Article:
Whether you’re interested in millennials or not it is undeniable that they are changing the way we eat.
While there is no set definition of a millennial, it is generally accepted to be a person born between the early 1980s and early 2000s, thus reaching young adulthood in the early 21st century. Tech and social media savvy and more inclined to eat out and spend more disposable income doing so, millennials are a potentially lucrative demographic for the industry. And yet their demand for convenience, different booking habits and less loyalty to restaurant brands means they can also prove elusive as regular customers.
To try to understand more about millennials, Restaurant magazine gathered a group of restaurateurs from various styles of operations to discuss what restaurants could do to attract more of them through their doors. Here’s what they had to say.
Neil Rankin (Chef director, Temper): Temper Soho ended up being a more commercial project than I originally wanted, it is a bigger space and more high end than planned. When we opened Temper City we wanted to go even more high end and be more glitzy and impressive and that was a mistake, we probably lost the millennial diners a little bit. A lot of millennials come to our restaurants and they are still our target demographic, but we do still need to adapt to get more of them in; we are definitely missing out on them.
Clive Watson (co-owner, Blixen): I don’t think you need to separate millennials from other people.
NR: At Temper City we’ve ended up with the 20-45 year old age bracket with a 50:50 male:female split. People are looking for a bit more fun, these are our core customers so let’s make sure we stick to that and not turn the music down because one grumpy person has asked us to. If we lose those few people that’s fine because we’ve got to stick to what we do best. For Temper City I thought we had to be slightly different but we’ve looked back six months on and it isn’t us – we’re playing jazz for god’s sake. By trying to please these diners who were never going to come to us, we moved away from the original plan – we’re now looking back and saying we’ve got to change and target people like millennials.
David Carter (owner, Smokestak): Every so often we get people who come into our restaurant and we think ‘we are never going to get this right’. The music is too loud, it’s too dark. But we are not going to change that because it works for most of our customers.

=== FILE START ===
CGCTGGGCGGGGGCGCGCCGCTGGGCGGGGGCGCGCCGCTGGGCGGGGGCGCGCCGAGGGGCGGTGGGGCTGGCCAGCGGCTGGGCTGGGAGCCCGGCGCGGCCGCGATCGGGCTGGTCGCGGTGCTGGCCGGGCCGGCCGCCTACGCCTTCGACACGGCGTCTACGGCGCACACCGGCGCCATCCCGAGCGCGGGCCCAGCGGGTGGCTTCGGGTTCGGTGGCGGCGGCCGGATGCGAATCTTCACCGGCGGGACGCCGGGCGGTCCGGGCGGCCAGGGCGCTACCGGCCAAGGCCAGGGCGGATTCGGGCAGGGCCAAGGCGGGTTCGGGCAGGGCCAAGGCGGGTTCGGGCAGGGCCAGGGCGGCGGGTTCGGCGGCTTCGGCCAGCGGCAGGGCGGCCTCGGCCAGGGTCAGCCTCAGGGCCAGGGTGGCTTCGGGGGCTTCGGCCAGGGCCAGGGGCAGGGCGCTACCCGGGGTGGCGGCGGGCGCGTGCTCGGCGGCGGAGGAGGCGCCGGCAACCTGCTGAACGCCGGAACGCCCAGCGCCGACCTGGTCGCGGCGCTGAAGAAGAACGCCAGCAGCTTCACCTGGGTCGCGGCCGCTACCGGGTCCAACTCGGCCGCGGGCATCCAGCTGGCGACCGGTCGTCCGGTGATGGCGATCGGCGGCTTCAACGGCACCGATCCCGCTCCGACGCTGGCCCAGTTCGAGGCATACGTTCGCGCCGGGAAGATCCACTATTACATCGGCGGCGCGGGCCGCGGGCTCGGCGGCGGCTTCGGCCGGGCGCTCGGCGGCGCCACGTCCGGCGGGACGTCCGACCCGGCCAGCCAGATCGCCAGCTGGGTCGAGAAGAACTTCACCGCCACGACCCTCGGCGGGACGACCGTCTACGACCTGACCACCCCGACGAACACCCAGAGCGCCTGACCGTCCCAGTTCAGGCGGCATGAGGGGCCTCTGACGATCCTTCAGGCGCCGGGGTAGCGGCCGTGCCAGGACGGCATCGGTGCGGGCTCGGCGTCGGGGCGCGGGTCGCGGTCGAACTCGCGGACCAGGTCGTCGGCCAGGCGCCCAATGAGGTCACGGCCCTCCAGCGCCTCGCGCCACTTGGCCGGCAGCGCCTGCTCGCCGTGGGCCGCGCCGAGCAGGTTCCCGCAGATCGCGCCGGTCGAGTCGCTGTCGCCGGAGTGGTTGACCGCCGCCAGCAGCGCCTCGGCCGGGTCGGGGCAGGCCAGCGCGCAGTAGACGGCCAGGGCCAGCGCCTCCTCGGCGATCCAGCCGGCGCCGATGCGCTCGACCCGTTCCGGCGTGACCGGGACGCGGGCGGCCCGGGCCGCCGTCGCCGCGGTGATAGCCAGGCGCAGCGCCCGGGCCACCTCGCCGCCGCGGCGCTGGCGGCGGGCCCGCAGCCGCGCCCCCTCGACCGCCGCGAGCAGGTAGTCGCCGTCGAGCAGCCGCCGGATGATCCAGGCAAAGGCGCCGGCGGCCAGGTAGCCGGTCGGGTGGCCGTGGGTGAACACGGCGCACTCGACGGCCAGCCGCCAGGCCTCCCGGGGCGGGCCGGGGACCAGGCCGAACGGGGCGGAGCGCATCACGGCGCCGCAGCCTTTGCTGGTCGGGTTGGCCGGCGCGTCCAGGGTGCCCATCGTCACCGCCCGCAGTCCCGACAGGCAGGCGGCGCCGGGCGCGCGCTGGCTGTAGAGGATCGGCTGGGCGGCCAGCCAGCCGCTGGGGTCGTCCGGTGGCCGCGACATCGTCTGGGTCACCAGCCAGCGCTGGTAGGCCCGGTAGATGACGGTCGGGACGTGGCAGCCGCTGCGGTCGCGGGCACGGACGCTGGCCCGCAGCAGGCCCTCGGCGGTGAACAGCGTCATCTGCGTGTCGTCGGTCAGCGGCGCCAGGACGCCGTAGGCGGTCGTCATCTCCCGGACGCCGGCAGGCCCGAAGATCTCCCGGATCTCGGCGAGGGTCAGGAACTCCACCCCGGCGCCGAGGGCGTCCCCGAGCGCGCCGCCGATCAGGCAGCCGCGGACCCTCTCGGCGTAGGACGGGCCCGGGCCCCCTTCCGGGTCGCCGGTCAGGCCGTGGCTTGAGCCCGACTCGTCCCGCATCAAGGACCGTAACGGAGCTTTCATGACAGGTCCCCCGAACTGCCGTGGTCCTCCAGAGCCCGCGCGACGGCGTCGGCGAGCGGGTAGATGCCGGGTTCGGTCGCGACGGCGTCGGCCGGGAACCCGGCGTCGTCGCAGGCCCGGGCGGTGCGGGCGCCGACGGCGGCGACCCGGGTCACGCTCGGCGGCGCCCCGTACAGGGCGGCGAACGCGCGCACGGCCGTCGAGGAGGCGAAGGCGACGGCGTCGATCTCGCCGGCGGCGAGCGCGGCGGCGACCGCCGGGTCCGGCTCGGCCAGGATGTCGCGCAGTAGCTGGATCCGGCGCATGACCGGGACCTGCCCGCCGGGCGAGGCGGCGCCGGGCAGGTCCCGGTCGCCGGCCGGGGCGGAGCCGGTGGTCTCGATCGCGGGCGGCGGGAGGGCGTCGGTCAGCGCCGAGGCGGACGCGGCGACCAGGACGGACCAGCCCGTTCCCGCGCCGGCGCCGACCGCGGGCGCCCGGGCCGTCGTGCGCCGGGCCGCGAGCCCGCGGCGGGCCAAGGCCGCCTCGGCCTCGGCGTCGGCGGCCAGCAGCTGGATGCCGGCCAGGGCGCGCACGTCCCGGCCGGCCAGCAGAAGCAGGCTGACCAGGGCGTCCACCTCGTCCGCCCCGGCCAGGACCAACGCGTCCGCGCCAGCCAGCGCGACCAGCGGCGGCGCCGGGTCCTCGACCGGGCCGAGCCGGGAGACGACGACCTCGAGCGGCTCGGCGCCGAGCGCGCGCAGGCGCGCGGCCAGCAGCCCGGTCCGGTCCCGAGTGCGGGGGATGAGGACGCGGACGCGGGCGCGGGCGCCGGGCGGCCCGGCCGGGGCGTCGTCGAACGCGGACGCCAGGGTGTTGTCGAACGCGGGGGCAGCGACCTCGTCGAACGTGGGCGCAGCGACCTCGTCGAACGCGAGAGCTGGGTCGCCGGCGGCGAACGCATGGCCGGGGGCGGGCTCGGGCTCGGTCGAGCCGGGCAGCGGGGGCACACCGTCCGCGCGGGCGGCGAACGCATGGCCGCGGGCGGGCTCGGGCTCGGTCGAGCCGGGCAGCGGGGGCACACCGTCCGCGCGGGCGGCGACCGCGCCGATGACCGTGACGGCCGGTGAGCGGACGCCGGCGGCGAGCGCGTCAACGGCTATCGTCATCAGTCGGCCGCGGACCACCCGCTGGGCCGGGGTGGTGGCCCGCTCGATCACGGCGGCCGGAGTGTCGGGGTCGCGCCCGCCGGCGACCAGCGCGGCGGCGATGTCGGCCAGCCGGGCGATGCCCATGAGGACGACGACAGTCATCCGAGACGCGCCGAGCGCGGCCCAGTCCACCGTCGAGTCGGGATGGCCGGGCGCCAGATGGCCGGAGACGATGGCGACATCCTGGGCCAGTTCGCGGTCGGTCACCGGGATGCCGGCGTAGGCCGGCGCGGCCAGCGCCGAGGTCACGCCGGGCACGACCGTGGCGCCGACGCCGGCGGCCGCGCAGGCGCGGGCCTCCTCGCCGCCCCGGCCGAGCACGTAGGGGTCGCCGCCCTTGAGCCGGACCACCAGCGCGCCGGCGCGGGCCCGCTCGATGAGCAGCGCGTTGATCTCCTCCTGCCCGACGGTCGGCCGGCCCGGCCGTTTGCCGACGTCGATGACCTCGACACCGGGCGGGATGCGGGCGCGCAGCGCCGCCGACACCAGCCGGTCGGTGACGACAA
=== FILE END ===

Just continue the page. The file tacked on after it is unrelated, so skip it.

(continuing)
James Lewis (marketing and creative director, Gauthier Soho): People don’t come to us for a millennial dining experience. If we were to change the way we did things to be more millennial it would put people off. They come to us for an anti-millennial experience; they want the old-fashionedness. That said, we are moving towards a more vegan menu, which is attracting a lot more younger people.
Niels Kristensen (director of F&B, The Ned): With The Ned being in the City we thought it would be very male dominated, but it isn’t. The most popular restaurants are the healthy options – Malibu Kitchen and Kaia, which appeal to millennials and where people book further in advance.
Razak Helalat (owner, The Coal Shed): We’d like to have more millennials in, we like the younger crowd. At the moment we get a lot of pre-theatre people but not that many millennials. I wonder whether our price point is something to do with that?
DC: They are quite price sensitive.
Lucy Taylor (head of restaurant development group, OpenTable): Perhaps that’s because they eat out more – that’s what the data suggests. Millennials spend more of their disposable income on dining.
Tom Slegg (co-owner, Picture): Millennials can compare who is the cheapest online. They can go onto OpenTable and easily look at the prices of all the tasting menus. We lowered the price of our six-course tasting menu and saw a massive increase in millennials diners coming in for it because it’s their opportunity to have a more affordable experience of one. The key is to not treat them differently to anyone else, whatever style of restaurant you’ve got.
Jose Luis Gonzalez (managing director, Lima London): We get a lot of millennials at our Fitzrovia site. They are quite discerning and they spend well and they do come a lot, but they also do look for value. They don’t want to spend unnecessarily but will pay for a good experience.
Different booking habits
NR: Temper City has no walk-ins in the evening, if we get cancellations we don’t get it back, which is why it’s hard. Temper Covent Garden is mainly walk-ins, but bookings are growing week on week. We’re a five minute walk from Temper Soho but it’s very different. And if we were 100 yards further into the centre of Covent Garden business would be all walk-ins. Soho is pretty consistent, we get a lot of cancellations and no-shows and then we get walk-ins to cover that.